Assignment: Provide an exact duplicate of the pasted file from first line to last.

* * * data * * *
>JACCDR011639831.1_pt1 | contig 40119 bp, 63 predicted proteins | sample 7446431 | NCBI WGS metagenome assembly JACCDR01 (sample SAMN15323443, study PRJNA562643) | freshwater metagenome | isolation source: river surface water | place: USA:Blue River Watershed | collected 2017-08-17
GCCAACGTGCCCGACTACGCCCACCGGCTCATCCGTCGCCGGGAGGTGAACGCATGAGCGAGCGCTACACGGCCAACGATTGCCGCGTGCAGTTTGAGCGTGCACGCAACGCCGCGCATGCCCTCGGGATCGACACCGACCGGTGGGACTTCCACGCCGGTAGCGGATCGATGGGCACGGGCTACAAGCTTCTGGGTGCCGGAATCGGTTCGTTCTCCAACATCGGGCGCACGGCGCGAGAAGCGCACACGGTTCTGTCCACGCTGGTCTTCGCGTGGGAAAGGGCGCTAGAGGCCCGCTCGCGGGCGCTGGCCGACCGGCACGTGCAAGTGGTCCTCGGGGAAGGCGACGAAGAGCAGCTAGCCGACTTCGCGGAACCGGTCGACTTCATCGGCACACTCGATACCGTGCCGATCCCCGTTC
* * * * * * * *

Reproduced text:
>JACCDR011639831.1_pt1 | contig 40119 bp, 63 predicted proteins | sample 7446431 | NCBI WGS metagenome assembly JACCDR01 (sample SAMN15323443, study PRJNA562643) | freshwater metagenome | isolation source: river surface water | place: USA:Blue River Watershed | collected 2017-08-17
GCCAACGTGCCCGACTACGCCCACCGGCTCATCCGTCGCCGGGAGGTGAACGCATGAGCGAGCGCTACACGGCCAACGATTGCCGCGTGCAGTTTGAGCGTGCACGCAACGCCGCGCATGCCCTCGGGATCGACACCGACCGGTGGGACTTCCACGCCGGTAGCGGATCGATGGGCACGGGCTACAAGCTTCTGGGTGCCGGAATCGGTTCGTTCTCCAACATCGGGCGCACGGCGCGAGAAGCGCACACGGTTCTGTCCACGCTGGTCTTCGCGTGGGAAAGGGCGCTAGAGGCCCGCTCGCGGGCGCTGGCCGACCGGCACGTGCAAGTGGTCCTCGGGGAAGGCGACGAAGAGCAGCTAGCCGACTTCGCGGAACCGGTCGACTTCATCGGCACACTCGATACCGTGCCGATCCCCGTTC